Study by Human Rights Campaign grades five local cities on policies and programs.
By JAIMEE LYNN FLETCHER / ORANGE COUNTY REGISTER
November 21, 2013
When it comes to promoting acceptance and equality in the lesbian, gay, bisexual and transgender community, some Orange County cities could do better, according to a study by the Human Rights Campaign.
Overall, the study showed a positive trend nationwide toward better acceptance of LGBT people, organizers said. Orange County ranked above the national average, with Huntington Beach serving as the bright spot and Santa Ana falling below the national average. The results, released this week, appeared in the group’s Municipal Equality Index, which rates how well 291 cities in the United States include members of the LGBT community.
Huntington Beach has various programs, including a task force and anti-bullying measures, that put an emphasis on diversity and equality, said Councilman Joe Shaw, the only openly gay City Council member in Orange County. “We’ve always thought it was very important,” he said. “I’m very proud of that legacy.”
Rankings are based on a score of 100 and evaluate a city’s discrimination laws, programs for LGBT residents, whether a city holds pro-equality legislative or policy efforts, and how law enforcement handles and reports crimes against LGBT people, among other criteria. Huntington Beach was awarded a 76. Anaheim and Garden Grove earned a 63. Irvine scored a 54 and Santa Ana a 52. The national average is 56 points, and the average in California is 76.
The survey did not take into account any nonprofits or advocacy groups operating in the cities, which some city leaders said would have boosted their scores.
“Part of our philosophy and our approach is to be a partner and support the efforts already taking place by members of the community instead of trying to double what others are already doing,” said Santa Ana Councilman David Benavides.
The Human Rights Campaign first conducted this study last year, but no Orange County cities were included.
John O’Connor, executive director of Equality California, said that while Orange County enforces legal protections for the LGBT community, proactive efforts such as adding city programs and services could be stronger.
“All of these things are reasonable, and all of these things are positive for equality,” he said. “We’re recovering from decades and decades of discrimination, and it will take a long time for society to continue to evolve and transform and be more inclusive.”
How cities stack up in Orange County
The five Orange County cities evaluated were commended for non-discriminatory employment practices and awarded points for the state’s anti-bullying and same-sex marriage laws.
“Most issues relating to LGBT issues are not city issues; they’re state and federal issues like gay marriage and, before that, equal benefits,” said Rusty Kennedy, executive director of the Orange County Human Relations Commission. “You think of housing, education and employment as those core areas of discrimination.”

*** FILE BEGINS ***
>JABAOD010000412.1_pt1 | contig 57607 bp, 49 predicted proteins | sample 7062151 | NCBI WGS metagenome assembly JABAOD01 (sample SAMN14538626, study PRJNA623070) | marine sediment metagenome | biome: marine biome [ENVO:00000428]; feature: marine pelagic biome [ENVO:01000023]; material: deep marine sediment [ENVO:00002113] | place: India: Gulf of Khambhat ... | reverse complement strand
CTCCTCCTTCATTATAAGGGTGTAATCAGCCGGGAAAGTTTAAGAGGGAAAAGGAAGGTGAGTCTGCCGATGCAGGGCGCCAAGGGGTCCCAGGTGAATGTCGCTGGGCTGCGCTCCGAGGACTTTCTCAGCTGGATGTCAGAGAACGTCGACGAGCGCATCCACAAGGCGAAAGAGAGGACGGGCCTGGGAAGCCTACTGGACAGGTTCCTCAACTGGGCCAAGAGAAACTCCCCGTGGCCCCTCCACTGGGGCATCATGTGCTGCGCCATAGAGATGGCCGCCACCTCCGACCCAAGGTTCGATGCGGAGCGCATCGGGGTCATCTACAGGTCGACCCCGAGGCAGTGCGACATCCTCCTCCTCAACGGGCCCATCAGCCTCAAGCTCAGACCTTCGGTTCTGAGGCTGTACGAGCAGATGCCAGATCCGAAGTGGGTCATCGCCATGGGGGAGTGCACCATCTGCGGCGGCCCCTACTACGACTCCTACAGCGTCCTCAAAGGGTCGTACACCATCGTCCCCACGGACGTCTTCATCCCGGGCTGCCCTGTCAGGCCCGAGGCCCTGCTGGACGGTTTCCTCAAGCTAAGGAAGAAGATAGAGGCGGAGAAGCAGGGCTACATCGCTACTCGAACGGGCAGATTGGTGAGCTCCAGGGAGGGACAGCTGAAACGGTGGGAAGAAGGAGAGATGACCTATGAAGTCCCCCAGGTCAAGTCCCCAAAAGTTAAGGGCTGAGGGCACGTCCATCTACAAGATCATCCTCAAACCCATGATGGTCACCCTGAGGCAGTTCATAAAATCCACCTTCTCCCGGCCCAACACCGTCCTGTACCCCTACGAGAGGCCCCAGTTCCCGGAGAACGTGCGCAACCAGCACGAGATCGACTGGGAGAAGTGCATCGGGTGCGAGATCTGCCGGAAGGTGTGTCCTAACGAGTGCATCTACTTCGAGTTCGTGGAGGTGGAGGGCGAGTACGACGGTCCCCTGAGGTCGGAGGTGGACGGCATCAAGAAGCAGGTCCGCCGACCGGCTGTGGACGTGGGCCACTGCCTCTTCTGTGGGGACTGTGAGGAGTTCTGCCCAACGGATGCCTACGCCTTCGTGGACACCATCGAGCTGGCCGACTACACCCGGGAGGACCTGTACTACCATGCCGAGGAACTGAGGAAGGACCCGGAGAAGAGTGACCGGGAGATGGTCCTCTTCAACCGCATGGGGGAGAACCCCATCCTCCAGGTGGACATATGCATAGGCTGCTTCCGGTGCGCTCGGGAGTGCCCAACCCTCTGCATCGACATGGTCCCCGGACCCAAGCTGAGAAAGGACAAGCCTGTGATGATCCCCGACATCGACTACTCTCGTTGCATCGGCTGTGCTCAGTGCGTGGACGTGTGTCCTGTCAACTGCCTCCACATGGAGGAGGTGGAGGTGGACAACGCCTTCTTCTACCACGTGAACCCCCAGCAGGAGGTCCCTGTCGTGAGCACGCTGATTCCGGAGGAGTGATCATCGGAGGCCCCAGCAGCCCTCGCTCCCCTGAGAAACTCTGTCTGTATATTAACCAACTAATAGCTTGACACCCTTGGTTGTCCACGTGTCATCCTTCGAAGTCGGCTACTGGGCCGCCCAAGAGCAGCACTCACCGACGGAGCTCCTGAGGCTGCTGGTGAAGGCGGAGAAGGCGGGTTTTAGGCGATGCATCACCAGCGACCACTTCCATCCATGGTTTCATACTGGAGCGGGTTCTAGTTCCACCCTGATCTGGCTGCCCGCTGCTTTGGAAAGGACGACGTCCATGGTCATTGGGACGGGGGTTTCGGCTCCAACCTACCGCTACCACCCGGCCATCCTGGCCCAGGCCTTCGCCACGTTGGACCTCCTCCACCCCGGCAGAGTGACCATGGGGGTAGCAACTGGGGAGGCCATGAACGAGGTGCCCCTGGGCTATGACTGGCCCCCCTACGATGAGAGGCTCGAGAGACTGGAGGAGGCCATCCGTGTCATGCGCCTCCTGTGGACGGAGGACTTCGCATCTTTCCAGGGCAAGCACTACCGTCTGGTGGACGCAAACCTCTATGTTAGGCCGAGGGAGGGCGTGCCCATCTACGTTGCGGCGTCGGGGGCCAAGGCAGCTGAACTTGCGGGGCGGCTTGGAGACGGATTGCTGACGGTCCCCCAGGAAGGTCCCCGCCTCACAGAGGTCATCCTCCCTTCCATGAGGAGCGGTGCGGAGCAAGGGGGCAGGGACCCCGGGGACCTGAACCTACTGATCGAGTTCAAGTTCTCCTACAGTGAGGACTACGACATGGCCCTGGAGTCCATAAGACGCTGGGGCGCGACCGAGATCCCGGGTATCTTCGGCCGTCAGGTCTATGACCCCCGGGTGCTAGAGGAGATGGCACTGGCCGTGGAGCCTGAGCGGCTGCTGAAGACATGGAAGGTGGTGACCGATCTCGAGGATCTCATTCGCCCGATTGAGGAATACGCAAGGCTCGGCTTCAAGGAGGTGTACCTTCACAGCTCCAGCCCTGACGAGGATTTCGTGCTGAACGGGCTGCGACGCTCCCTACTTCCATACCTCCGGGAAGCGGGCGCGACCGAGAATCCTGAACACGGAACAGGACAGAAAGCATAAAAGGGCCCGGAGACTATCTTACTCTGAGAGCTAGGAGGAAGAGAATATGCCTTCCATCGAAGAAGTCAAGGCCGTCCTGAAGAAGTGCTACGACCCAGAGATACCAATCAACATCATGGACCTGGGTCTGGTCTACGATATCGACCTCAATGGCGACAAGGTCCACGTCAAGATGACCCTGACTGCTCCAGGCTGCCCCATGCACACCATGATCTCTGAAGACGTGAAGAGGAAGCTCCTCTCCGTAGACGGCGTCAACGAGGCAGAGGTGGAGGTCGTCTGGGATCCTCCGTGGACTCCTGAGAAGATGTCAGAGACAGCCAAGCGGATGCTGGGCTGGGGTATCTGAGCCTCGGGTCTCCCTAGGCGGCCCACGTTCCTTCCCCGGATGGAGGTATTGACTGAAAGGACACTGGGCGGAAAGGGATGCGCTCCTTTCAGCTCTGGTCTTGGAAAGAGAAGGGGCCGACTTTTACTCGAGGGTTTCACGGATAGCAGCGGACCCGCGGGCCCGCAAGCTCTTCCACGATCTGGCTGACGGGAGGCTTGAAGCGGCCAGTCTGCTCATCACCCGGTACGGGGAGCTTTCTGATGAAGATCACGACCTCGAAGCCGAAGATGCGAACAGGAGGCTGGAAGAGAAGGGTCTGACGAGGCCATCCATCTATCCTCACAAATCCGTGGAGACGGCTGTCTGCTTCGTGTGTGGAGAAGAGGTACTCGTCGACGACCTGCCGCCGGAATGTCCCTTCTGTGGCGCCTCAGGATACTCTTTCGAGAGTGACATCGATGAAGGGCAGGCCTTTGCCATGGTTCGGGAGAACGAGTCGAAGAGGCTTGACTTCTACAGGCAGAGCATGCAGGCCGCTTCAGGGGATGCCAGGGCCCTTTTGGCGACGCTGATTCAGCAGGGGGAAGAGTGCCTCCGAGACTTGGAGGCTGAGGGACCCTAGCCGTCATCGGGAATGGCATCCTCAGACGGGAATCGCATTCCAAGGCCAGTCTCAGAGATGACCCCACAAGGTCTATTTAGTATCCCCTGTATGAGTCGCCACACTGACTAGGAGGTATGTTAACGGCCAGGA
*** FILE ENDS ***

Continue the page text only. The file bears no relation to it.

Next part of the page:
But cities can be leaders in terms of programs and advocacy to push for equality.
“In a city-by-city determination, it’s easy for me to see why Huntington Beach would shine,” Kennedy said. “I think it does stand over and above any city in Orange County when you look at that particular community.”
Huntington Beach was the only city to earn points for programs that promote a relationship with the LGBT community, according to the survey.
“I’m really proud of the city I live,” Shaw said. “We’re making great strides.”
The city’s equality-based programs have made Huntington Beach a leader in promoting acceptance of many groups, including the LGBT community, he said.
“Huntington Beach has a lot of programs, and that’s what made a difference in our score,” he said. “It showed that we are far ahead, but I think Irvine and Santa Ana are really close behind.”
Benavides said he expected his city, which is home to the OC Pride event annually and several pro-LGBT organizations, to perform well on the survey.
“I am surprised that we didn’t do as well as I feel we should have been scored,” he said. “There are a number of different organizations that exist in Santa Ana or have relocated here because of the LGBT-friendly stance of elected officials within the city.”
Improvements sought throughout county
Countywide, there are still many challenges the LGBT community faces, including bullying, the social acceptance of marriage equality and the protection of transgender students, which is in the political forefront, Kennedy said.
But overall, Kennedy said he’s seen a significant push toward acceptance.
“Today, attitudes have just completely flipped,” he said. “I think we’ve come a long way in learning that such discrimination is totally inappropriate. People’s sexual orientation is no more appropriate a way of discrimination against them than race, religion or some other aspect.”
Whether earning the highest score in the county or the lowest, city officials agreed Orange County can do more.
Benavides said he’d like more feedback from the LGBT community, which he said is a growing demographic in Santa Ana.
Shaw said he’d like to see more openly gay officials in positions of leadership.
“I shouldn’t be the only one,” he said. “I feel it’s my responsibility to develop a farm team to get more LGBT leaders into the forefront. That may be a radical agenda for Orange County, but I hope not.”
O’Connor said he believes Orange County’s scores could improve next year.
“Orange County has a vibrant LGBT community that is leading the way to bringing these scores up,” O’Connor said. “It’s very encouraging.”
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